An esteemed senior leader recently told me that he invested in men very significantly younger than himself so that they would have the opportunity to develop a long-term ministry in one place; something he saw as a very positive thing.
It may be in a small church that a person isn’t ready for office, but can still be brought along by being mentored. It shouldn’t be a case of the pastor saying, ‘I can’t do anything with anyone’.
One concern I hear regularly, is from older men who feel they can’t give up as there aren’t others to take their place. Given the ageing demographics of many churches today, this is often a heart cry of concern. Older men, who have served in elderships long and well, can feel that they must not let the side down by stepping away, but they also sense they have not the energy to keep taking the work forward and thus feel trapped when fewer young men are present.
Any church in this situation needs to make this issue a significant matter for prayer.
It may need advice and help from other local churches. To leave this matter until it becomes a crisis is unwise. Ageing leaders need respect and wise handling. Any hint of, ‘You are the past, move over and out’, will damage the church, let alone the man.
Yet, ‘I am going to hold on until the Lord tells me otherwise’, maybe an unhelpful way of trying to prove your significance. Or a failure to really share power with others. It was widely remarked, ‘There may not be a right time to go, but there is a wrong time to stay’. Honest conversations initiated by the older leaders may help here.
Talking about honest conversations, I think it is really helpful if elders share with their wives. They can then get a wider female perspective on issues being discussed. Leaders will also need to think carefully how to get other voices heard in decision-making. It is important that members have access to leaders via conversations, and not just leave everything to formal settings such as members meetings. Careful thought will be needed so that single people, and people whose spouses aren’t believers, are consulted and have opportunity to share their thoughts on matters concerning church life.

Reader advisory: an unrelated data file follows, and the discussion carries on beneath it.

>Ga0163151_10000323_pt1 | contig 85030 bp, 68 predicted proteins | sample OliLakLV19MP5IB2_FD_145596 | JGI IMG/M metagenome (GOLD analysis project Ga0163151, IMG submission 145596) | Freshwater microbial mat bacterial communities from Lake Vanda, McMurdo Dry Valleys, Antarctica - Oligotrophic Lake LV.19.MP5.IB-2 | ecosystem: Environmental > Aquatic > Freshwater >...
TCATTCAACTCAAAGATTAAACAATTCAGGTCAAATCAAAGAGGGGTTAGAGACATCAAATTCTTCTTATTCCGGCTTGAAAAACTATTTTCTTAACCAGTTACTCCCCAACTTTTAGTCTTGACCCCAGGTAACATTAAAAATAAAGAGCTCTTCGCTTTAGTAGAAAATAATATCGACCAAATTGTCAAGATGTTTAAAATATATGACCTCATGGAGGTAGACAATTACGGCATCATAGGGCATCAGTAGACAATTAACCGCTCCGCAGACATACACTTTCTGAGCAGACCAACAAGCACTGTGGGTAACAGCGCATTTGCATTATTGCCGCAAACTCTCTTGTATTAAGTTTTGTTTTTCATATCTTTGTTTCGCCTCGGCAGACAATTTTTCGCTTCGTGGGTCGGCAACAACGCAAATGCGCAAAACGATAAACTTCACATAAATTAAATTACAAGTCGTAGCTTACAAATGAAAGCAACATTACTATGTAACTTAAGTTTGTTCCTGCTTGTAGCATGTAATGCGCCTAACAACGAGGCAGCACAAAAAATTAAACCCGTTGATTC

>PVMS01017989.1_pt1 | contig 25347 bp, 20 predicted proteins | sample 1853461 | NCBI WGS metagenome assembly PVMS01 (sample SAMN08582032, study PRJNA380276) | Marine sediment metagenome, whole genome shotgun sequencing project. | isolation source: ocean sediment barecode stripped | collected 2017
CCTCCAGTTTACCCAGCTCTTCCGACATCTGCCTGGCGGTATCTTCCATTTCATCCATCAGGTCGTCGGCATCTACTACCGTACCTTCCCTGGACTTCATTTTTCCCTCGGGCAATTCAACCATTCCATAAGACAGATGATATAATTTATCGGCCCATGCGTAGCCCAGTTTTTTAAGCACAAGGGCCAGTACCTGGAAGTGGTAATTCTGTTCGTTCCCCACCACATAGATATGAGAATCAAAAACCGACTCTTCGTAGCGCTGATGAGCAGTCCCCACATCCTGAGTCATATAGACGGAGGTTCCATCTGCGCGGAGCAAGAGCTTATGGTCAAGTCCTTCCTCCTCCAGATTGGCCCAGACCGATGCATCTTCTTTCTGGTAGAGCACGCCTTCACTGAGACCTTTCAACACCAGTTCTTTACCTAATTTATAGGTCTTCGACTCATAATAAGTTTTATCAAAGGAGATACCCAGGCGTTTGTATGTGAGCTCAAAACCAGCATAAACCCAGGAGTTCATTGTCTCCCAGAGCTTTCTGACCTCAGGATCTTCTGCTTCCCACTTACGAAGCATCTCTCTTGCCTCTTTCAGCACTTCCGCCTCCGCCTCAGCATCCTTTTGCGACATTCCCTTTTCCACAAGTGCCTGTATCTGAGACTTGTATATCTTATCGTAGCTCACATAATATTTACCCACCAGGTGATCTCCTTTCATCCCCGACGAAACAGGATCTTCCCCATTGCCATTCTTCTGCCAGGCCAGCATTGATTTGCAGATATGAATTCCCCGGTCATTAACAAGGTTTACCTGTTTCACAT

Reviewing eldership workload
One final thing comes from an unusual source. Michael Gerber wrote a book called The E Myth.1 He describes what happens when talented employees decide to start their own enterprise. Too often they succeed in the short term due to their own skill and hard work. But they fail in the long term because they confuse working in the business with working on the business.
Spending time working on the organisation can be seen as not earning money, or unnecessary management interference. But unless an enterprise attends to itself, it will get overwhelmed with busyness, it will fail to recruit staff properly, and to track the finances by sending bills out on time. He warns that the crash is awaiting.
Now there is not a one-to-one carryover from business to church, but there is wisdom here. We need to spend time working on leadership, as well as working in leadership. We need honest reviews about the workload, and whether the church is investing in future leaders. We need to think whether we are too cautious in bringing others along, or too fast. We need to deploy scarce re-sources of money and talent well. We cannot do everything, so we need to work on what will count.
Time for reflection, to gain counsel, and have candid conversations, are all necessary. We need to build in time away from doing the work to reflect on the work.
Next time I will reflect further on the role of deacons, and of paid staff, as part of the church’s team approach to taking its life forward.
1. Michael Gerber, The E Myth – Why Most Businesses Don’t Work and What To Do About It (Harper Business, 1988)